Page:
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Saturday 18th
posted by Morning Star in Britain

Two-thirds of councils not sure they can cope with demand

by Felicity Collier

A TORY pledge to increase free childcare for almost 400,000 low-income parents has completely fallen flat, Labour pointed out yesterday.

The government promised that the amount of free childcare available for pre-schoolers across the country would increase to 30 hours a week in September.

But only a third of English councils are confident of being able to cope with demand, a recent survey by the Family and Childcare Trust found.

Analysis of Budget papers has also suggested that the number of places on offer could rise more slowly than predicted.

The trust is calling on the government to ensure that childcare needs are met, as around 390,000 parents of three to four year-olds will qualify for the offer. It was set up to help children from low-income families.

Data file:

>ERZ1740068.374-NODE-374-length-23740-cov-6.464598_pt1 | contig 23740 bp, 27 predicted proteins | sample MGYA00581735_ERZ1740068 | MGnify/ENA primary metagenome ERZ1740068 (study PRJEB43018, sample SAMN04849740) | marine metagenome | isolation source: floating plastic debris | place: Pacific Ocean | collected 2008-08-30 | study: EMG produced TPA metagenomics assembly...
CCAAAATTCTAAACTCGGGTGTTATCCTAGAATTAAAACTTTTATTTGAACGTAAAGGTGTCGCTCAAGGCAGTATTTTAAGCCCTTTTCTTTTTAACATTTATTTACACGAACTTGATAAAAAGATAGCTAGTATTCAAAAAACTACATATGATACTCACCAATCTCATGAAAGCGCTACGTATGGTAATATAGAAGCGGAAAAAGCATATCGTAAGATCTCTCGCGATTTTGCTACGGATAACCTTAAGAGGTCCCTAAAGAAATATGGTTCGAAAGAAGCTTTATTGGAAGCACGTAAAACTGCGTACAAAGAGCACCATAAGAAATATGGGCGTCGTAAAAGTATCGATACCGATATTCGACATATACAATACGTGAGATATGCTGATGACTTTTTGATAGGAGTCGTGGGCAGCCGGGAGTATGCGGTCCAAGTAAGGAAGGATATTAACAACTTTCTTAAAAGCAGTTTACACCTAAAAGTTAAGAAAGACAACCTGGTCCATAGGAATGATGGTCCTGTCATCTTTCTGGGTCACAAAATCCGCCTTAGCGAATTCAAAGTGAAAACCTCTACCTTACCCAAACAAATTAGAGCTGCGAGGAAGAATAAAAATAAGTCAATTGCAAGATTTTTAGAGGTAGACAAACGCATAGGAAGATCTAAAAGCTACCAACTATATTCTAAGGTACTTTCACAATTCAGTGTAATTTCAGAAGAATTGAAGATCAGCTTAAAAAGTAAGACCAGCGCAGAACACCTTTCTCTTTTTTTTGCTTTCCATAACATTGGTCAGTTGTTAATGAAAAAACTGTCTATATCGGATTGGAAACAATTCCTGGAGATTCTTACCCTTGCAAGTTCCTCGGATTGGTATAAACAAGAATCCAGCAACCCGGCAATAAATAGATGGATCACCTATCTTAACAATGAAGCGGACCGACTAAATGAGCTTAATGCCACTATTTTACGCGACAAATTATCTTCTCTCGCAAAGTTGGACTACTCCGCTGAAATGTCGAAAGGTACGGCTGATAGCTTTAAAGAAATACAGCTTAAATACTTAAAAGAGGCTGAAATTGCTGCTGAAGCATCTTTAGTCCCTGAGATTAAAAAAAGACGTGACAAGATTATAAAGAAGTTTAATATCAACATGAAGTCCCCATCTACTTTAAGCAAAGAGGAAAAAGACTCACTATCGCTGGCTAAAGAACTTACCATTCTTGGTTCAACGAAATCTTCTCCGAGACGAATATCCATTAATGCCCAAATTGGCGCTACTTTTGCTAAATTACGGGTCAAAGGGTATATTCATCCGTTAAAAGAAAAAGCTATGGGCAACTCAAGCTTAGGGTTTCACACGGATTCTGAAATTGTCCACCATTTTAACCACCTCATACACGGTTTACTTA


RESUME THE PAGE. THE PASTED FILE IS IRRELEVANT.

Labour’s shadow education secretary Angela Rayner said: “The cost of childcare has rocketed under the Tories and their promises to offer free hours have completely fallen flat.

“First we saw delay after delay to the tax-free childcare, and the extra free hours offer has been plagued with problems because the Tories have failed to fund it properly.

“Now there will be even fewer places available, so more children and their families will be losing out.”

Family and Childcare Trust deputy chief executive Ellen Broome warned: “This popular policy could leave many families disappointed if places are not available.

“Our childcare survey released earlier this month found that just a third of local authorities in England were confident that they would have enough childcare available for three and four-year-olds using the 30-hour offer.”

Nonetheless, the government insisted that it was “on track” to deliver the scheme.

Ministers disputed the prediction made by the independent Office for Budget Responsibility (OBR), which said: “It seems likely that the supply of places will rise more slowly over the first two years than originally assumed.”

Ms Broome said: “We need government to put together a robust childcare strategy to better understand how to meet the childcare needs of parents and to make sure every child can get high-quality childcare that boosts their learning.”